EUR/USD (EURUSD)

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Instrument Summary

The eurozone and the United States, each taken as a whole, represent the two largest economies on the planet. As large economies, they share many similarities. However, because of the differences in their constitution and management, their currencies can move in differing directions that favour the possibility for traders to take positions in them and make profits.

The sheer size of the economies involved means that the EUR/USD trade customarily presents some of the largest volumes of trading daily. At the time of writing, it was the most frequently traded pair according to the Bank for International Settlements' foreign exchange surveys, representing approximately 25% of all trades.

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The EURUSD Currency Pair

The eurozone and the United States, each taken as a whole, represent the two largest economies on the planet. As large economies, they share many similarities. However, because of the differences in their constitution and management, their currencies can move in differing directions that favour the possibility for traders to take positions in them and make profits.

The sheer size of the economies involved means that the EUR/USD trade customarily presents some of the largest volumes of trading daily. At the time of writing, it was the most frequently traded pair according to the Bank for International Settlements' foreign exchange surveys, representing approximately 25% of all trades.

The euro is the official currency of the European Union, which is made up of 28 nations. Of these, 19 have met the requirements for participating in the euro-area monetary union, known informally as the eurozone. These countries include: Austria, Belgium, Cyprus, Estonia, Finland, France, Germany, Greece, Ireland, Italy, Latvia, Lithuania, Luxembourg, Malta, the Netherlands, Portugal, Slovakia, Slovenia and Spain. Previously, all of these countries had used their own national currencies.[1]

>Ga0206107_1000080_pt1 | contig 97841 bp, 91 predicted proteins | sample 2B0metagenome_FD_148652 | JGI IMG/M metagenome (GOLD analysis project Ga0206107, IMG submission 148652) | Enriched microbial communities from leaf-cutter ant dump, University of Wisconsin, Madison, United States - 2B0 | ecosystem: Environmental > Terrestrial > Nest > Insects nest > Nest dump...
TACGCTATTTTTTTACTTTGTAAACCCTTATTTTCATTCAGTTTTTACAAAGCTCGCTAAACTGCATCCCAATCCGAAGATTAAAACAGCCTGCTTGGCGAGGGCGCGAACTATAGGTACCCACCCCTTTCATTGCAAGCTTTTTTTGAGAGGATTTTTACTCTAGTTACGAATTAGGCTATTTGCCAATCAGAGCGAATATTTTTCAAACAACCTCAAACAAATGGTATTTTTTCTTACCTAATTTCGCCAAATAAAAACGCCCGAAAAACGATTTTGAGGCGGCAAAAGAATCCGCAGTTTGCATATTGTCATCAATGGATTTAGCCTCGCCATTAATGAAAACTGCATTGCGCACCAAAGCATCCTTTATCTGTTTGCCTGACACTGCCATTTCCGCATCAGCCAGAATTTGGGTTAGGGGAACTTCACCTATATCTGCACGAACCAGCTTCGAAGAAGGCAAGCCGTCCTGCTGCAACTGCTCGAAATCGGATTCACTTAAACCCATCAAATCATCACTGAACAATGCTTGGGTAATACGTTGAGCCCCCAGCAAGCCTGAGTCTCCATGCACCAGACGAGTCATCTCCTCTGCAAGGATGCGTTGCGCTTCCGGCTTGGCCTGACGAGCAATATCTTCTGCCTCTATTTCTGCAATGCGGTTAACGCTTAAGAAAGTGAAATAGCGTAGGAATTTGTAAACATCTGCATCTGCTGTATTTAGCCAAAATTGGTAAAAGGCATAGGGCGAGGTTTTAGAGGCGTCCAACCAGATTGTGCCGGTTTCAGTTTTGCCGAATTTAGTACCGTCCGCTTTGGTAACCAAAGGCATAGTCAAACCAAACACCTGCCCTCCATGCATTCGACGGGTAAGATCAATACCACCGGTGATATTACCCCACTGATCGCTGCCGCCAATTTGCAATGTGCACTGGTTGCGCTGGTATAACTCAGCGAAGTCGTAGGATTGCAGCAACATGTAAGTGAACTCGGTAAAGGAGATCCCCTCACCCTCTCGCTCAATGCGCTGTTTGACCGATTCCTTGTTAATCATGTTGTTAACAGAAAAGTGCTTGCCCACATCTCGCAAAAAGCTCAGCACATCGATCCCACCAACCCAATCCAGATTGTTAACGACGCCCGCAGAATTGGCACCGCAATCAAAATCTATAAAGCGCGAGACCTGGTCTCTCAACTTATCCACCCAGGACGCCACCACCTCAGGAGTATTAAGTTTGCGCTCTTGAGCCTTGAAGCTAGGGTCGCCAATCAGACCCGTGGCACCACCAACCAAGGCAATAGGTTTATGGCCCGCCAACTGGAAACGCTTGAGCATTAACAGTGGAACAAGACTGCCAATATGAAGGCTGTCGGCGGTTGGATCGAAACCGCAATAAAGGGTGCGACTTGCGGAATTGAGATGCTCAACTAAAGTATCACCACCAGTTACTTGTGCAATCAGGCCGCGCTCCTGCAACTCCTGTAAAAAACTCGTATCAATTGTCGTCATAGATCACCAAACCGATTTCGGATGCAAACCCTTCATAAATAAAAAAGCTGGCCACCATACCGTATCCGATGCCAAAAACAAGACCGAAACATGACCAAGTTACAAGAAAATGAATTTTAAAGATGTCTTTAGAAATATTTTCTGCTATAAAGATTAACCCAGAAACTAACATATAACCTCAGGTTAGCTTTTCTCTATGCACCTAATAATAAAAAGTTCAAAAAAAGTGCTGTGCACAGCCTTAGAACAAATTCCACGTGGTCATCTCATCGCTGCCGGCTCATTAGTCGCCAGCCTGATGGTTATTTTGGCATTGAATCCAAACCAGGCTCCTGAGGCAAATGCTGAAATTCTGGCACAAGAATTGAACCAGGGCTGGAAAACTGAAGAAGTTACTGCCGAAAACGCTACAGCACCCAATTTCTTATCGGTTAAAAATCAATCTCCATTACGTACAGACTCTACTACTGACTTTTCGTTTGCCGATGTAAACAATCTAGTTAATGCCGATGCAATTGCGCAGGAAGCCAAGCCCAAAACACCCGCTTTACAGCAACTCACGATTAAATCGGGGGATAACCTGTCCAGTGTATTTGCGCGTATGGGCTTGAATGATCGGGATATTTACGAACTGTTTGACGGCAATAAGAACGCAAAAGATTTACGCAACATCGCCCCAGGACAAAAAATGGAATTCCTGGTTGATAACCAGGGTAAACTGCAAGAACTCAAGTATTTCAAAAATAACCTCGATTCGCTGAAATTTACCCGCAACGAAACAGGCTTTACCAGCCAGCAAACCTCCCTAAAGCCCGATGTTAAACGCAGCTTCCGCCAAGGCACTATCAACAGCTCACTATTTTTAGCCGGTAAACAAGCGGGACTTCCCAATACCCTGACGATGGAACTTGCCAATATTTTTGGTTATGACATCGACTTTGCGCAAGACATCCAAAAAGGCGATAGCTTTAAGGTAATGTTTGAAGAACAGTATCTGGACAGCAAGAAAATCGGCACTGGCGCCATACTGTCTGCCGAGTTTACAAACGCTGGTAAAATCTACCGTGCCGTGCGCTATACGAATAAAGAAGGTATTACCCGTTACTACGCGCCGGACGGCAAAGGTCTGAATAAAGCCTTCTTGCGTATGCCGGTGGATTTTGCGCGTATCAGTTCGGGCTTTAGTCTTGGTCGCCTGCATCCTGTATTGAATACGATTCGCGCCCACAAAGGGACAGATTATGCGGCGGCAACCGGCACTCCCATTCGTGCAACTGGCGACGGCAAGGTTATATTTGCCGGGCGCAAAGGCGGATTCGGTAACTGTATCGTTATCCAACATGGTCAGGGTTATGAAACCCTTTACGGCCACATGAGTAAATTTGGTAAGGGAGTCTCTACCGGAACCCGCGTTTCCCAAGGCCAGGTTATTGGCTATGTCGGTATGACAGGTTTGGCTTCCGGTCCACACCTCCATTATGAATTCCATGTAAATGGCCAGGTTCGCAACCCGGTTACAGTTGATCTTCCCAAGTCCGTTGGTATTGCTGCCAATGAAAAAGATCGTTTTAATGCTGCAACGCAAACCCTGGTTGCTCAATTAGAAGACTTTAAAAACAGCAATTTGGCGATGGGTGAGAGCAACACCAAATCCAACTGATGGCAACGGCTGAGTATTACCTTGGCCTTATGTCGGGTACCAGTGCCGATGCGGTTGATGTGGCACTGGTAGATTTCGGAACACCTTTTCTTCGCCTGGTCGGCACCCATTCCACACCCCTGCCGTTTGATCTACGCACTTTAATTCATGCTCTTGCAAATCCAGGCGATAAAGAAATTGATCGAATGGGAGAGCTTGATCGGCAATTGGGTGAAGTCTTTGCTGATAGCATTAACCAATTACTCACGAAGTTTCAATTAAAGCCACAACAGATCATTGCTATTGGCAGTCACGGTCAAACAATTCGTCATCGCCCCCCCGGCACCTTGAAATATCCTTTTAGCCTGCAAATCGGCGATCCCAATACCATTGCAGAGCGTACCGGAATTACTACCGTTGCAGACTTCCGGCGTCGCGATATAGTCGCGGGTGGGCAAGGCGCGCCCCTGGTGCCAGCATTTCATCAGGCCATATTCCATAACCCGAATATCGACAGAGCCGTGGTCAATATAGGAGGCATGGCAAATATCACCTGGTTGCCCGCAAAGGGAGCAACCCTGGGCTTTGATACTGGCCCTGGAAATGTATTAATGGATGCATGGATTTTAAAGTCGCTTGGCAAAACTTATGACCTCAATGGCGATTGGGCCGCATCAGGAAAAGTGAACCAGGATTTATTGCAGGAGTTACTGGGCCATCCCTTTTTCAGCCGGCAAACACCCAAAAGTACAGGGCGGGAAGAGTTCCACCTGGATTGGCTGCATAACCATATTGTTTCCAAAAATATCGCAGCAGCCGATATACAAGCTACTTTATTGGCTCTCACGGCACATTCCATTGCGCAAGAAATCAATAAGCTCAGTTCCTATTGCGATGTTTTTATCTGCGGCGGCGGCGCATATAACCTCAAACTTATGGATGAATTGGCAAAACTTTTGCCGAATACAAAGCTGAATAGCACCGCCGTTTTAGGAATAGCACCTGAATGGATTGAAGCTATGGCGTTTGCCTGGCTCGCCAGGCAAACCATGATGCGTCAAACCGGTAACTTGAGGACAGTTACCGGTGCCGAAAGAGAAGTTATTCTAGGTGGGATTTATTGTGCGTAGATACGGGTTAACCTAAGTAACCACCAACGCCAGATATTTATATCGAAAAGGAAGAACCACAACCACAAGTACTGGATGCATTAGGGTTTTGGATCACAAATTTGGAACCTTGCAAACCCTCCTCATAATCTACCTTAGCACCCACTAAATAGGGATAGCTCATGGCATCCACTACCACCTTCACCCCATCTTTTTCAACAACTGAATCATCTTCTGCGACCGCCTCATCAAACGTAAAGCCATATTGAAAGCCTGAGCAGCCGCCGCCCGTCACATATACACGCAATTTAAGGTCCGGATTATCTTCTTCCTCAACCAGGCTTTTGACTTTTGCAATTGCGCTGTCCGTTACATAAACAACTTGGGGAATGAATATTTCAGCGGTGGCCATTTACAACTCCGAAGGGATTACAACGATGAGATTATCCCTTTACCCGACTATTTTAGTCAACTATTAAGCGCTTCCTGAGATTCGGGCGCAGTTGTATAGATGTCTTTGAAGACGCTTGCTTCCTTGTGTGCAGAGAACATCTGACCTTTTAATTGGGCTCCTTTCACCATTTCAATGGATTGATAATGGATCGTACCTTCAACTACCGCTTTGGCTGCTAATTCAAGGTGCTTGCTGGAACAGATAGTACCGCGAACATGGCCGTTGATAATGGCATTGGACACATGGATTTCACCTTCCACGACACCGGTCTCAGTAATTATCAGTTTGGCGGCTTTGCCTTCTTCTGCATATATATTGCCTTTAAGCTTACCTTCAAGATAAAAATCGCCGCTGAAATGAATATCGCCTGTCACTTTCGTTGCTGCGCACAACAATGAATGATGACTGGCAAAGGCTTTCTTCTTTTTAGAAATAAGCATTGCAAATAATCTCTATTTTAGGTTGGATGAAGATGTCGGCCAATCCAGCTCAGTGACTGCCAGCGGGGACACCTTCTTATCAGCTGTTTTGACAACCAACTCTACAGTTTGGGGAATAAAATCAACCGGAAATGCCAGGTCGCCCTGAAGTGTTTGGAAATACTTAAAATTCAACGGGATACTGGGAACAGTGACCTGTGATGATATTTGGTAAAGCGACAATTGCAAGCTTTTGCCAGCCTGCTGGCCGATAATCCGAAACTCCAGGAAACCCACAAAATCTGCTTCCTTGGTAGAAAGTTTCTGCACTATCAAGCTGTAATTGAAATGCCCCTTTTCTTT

Since its launch in 1999, the euro has traded at rates between 0.82 and 1.58 per U.S. dollar. Following its initial launch, the euro showed strength against the dollar amid optimism that the euro region would prove to be a counterweight to the U.S. economy and consolidating engine for growth.[2]

The factors that affect the value of the dollar and the euro in global trading are well known. As with many currencies, these include the results of national accounts such as GDP, the balance of payments, inflation and interest rates.

However, as the eurozone is a grouping of a disparate nations, the value of the euro can also be influenced by international political and economic factors within Europe. Those factors can be more complex than those facing single-nation currencies.

The eurozone, while a monetary union, is not a fiscal union. Although the region's monetary policy is controlled by a single central bank, the European Central Bank (ECB), each nation in the region continues to control its own national budget policy. This further means that the ECB has less direct influence over factors such as government spending, tax collection, production and employment in each of individual nations that make up the eurozone, and that it faces greater difficulties for administering its monetary policy than other central banks.[3]

As a result, at some points in its relatively short history, the euro has faced existential crises that have prompted opportunities for traders to speculate both in favour and against the currency's value. They have also asked questions about whether the currency can remain viable in the long run.

Among the most notable of these events has been the Greek debt crisis. In the wake of global financial turmoil in 2009, less than 10 years after the launch of the euro, founding eurozone member Greece announced that it had been under-reporting its budget deficit. It also revealed that the shortfall had reached 12.9% of GDP, more than four times the eurozone's recommended limit of 3%. The revelation prompted a wave of investor risk aversion, a selloff of the European assets, a wave of negotiations for debt bailouts and speculation that Greece could be forced to leave the eurozone and return to its original national currency, the drachma.[4]

Initially, the situation prompted selling of the euro, as investors feared that the Greek debt problems could contaminate the eurozone's wider economy. Worse, the prophecy appeared to be self-fulfilling, as investors began to scrutinise the accounts of other eurozone nations that also had signs of budget imbalances—Spain, Portugal, Ireland and Italy, among them. This brought worries that they could succumb to a domino effect.[5]